SIR, May I congratulate "Bcrnardus" on a valuable suggestion for the assistance of large families—namely, that those of us with substantial incomes should live much more simply, and devote the money thus saved to helping large families.
How can this best be done? It might be a good plan to spend the money in founding scholarships at Catholic schools, with the stipulation that only boys and girls from families where there arc already four children shall be eligible. This couldloe done by private individuals. or therelnight he a central fund to which the less wealthy could also subscribe according to their means. May I be forgiven for suggesting yet another organization? The families of professional men would probably benefit most. and it cannot be said that too much is already done for them! The thing of first importance on the side of the giver should be an obvious change to a simpler standard of living not the mere giving from surplus wealth to just one more charity. This would entail a sacrifice comparable with the renouncing of worldly goods by monks and nuns. It might well be harder, since the sacrifice of religious is backed by centuries of public opinion, and " the world " is most terrifying in the part of spectator! If anything on these lines is ever attempted it .is more than likely that " only children" will be foremost in making the sacrifice.
Lastly, may "Bernardus" and others make one tittle concession—let "only children" wax lyrical about large families—they have a true and poignant estimation of the joy of them!
AGATHA S. JACKSON.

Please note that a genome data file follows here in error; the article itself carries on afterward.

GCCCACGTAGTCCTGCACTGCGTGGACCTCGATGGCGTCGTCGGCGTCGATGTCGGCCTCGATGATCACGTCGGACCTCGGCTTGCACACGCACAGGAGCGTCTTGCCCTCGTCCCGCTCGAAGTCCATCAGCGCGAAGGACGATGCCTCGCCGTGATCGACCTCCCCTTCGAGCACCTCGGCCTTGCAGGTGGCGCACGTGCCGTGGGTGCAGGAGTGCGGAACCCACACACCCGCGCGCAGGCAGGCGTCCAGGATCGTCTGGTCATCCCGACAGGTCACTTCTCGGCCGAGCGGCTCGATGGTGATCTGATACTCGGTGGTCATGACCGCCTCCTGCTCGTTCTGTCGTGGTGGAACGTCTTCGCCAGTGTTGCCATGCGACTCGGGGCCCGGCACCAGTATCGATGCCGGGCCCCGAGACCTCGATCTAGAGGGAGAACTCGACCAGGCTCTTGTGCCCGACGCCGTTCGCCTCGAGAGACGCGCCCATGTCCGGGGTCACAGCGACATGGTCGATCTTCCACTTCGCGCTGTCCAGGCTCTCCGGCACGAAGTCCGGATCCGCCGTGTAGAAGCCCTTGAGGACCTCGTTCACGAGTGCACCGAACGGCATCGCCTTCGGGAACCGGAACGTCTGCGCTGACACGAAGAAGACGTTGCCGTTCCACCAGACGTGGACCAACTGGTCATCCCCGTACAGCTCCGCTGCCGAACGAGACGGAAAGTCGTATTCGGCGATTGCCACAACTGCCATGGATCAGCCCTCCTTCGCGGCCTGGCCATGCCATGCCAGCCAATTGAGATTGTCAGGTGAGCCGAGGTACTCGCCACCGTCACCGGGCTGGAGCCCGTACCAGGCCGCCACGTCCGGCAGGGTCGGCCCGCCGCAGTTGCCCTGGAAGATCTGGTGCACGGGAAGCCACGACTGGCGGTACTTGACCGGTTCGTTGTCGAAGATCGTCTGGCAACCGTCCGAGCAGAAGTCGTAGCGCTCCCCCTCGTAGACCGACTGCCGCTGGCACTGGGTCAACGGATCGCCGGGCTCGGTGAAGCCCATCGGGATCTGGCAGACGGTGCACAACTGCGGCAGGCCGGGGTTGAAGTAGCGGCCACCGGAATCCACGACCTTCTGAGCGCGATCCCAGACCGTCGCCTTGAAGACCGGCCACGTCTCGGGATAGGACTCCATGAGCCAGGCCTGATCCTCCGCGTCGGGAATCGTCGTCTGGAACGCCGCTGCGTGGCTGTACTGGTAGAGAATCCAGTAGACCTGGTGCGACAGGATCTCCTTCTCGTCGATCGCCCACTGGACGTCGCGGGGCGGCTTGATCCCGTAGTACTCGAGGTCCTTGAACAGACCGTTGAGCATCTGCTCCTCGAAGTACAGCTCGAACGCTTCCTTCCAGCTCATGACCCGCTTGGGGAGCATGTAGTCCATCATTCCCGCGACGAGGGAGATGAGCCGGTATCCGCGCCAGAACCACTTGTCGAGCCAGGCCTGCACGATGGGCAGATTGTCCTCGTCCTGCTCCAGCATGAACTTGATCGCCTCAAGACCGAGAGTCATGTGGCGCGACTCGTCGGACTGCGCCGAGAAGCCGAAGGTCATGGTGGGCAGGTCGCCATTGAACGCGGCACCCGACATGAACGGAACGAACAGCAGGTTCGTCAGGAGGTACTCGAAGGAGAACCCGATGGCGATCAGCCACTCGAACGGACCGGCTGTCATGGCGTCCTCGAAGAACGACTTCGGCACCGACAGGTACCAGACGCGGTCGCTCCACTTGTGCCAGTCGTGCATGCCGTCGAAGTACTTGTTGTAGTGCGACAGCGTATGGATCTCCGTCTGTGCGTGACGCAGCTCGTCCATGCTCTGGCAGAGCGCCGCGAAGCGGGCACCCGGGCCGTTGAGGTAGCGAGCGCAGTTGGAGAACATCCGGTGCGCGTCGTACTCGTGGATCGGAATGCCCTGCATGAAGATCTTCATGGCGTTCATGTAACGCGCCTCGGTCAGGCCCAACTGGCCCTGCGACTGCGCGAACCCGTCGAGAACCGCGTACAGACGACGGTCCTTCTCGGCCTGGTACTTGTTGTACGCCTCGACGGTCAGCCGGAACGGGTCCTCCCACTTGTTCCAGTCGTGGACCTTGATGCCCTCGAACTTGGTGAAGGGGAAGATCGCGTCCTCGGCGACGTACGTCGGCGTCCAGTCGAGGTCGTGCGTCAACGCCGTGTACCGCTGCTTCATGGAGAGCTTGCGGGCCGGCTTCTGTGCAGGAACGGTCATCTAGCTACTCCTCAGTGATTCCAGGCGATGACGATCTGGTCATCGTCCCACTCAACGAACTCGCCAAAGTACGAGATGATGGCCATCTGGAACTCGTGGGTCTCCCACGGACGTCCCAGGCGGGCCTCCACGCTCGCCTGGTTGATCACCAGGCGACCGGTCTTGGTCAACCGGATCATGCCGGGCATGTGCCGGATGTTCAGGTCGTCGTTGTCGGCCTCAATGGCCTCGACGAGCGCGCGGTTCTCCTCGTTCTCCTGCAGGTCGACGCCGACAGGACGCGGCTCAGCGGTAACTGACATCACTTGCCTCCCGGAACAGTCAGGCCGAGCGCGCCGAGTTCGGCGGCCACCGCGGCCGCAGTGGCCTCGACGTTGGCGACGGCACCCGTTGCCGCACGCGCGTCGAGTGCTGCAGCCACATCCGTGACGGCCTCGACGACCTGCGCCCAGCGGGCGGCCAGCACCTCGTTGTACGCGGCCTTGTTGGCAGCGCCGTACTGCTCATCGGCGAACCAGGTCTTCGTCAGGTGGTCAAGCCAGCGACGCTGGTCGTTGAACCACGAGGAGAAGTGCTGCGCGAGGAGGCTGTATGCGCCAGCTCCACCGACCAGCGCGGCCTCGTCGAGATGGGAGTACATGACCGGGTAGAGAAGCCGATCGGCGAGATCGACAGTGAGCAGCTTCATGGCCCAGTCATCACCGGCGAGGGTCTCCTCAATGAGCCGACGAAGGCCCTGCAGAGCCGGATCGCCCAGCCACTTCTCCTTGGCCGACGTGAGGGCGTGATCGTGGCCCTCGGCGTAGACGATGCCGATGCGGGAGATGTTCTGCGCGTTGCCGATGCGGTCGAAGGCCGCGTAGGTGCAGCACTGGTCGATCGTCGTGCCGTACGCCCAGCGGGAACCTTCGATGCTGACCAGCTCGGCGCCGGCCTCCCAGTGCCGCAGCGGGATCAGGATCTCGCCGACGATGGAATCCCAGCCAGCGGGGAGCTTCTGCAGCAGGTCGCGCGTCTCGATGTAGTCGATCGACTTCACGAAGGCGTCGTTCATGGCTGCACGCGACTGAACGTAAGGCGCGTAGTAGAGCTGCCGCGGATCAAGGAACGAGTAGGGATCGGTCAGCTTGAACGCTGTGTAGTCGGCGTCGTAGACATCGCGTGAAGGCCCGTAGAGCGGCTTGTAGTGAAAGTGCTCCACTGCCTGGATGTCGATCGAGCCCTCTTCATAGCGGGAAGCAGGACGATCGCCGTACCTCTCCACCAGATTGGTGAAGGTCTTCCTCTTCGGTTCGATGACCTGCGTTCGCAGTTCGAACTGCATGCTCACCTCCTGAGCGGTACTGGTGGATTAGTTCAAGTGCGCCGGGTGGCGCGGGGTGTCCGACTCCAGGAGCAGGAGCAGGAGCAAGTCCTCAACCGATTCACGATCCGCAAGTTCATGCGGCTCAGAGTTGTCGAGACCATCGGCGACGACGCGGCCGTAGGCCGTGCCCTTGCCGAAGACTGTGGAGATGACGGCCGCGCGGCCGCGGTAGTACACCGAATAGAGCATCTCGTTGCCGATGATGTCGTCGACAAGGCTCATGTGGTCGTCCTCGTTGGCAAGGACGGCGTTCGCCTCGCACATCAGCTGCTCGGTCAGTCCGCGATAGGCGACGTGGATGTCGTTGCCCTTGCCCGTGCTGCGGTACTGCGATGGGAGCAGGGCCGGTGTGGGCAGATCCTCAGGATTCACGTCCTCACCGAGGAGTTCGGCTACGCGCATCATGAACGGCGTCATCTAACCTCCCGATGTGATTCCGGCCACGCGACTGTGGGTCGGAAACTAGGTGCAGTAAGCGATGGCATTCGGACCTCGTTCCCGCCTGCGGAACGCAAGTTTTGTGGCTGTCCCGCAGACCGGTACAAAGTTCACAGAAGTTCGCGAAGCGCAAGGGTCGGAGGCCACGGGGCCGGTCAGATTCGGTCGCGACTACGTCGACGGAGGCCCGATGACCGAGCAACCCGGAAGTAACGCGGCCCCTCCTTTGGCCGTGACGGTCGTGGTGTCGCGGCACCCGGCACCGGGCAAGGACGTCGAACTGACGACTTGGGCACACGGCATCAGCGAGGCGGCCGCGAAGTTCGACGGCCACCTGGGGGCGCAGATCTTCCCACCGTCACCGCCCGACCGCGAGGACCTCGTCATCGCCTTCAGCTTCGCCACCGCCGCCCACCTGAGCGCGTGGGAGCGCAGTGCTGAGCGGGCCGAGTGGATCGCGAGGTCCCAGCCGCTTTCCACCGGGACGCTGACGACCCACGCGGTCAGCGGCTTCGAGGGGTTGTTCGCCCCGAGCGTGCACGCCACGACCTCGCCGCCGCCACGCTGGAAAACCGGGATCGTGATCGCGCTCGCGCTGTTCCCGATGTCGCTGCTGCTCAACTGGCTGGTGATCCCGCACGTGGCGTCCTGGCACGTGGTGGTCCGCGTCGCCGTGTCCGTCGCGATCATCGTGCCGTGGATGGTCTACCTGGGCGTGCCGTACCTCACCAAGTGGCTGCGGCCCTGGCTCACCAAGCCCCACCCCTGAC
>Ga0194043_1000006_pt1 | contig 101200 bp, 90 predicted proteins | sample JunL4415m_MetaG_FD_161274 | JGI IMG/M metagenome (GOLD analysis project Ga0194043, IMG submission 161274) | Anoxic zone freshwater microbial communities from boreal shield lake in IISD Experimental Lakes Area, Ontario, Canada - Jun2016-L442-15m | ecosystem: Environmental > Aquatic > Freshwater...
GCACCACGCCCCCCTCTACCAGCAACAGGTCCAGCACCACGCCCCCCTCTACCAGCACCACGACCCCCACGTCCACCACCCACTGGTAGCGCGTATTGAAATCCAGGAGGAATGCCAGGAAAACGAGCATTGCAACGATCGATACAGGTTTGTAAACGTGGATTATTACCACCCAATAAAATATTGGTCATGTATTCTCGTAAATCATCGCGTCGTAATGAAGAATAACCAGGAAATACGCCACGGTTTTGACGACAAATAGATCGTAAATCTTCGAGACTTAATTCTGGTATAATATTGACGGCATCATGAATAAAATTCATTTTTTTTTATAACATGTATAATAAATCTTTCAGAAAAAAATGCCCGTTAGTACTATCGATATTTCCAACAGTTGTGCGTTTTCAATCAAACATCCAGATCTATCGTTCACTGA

SIR,— I welcome the letter of " Bernardus," and entirely agree with what he says. -But his letter seems to open the way for a continuation of the "Towards a Catholic Society" discussion that has been going on for so long in your pages; whereas, what is wanted first is a "natural society." You can't baptize a man until you've'got a human being to baptize. Anyway, that's not what I was driving at. I suggested that we should look at the facts as they are—what a large fatnity involves for different classes of people here and now. And the sort of people they are—products, to a large extent, of
wildly unnatural environment. And so on and so forth.
J. K. L.
SIR,—With regard to large families, let us, as "J.K.L." suggests, get down to brass tacks. -Here are some other facts for which your correspondent asks:—
I know "a family consisting of father, mother and eight children, the eldest 21, the youngest not 21 months. I have had this family under close personal observation for the past 15 years, and have seen them come through every stage of
poverty and distress. They have frequently been threatened with evietion, they have had the light cut off, furniture seized, and, in fact, they have gone through what is commonly called " the mill."
They have, naturally, had their sorrowful moments. The man is on the dole and has been either on that, outdoor relief, or charity for the past five or six years. They are not common people, both man and woman are above the average in intelligence and education, and come from good stock. The mart has actually a highly skilled trade in his hands for which there is now no demand.
On either side of this family dwell people with one, two, or at the most three children, yet it is from the house tvith the large family that all the shouts of laughter andemerriment come. It is this man and woman who find life worth
living. From their neighbours, all in good work, come the glum looks and moans about cost of living, etc. There is nothing lyrical about all this. It is plain hard fact. In my opinion, the proper interpretation of "J.K.L.'s" Orme, "sheer force of economic pressure," is: sheer downright selfishness! The persons who get married with the idea of limiting their families to one or two children must, I submit, by their selfish ideas come face 'to face at the outset with grinding difficulties and miseries caused solely by an WILLIAM COBI3ETT •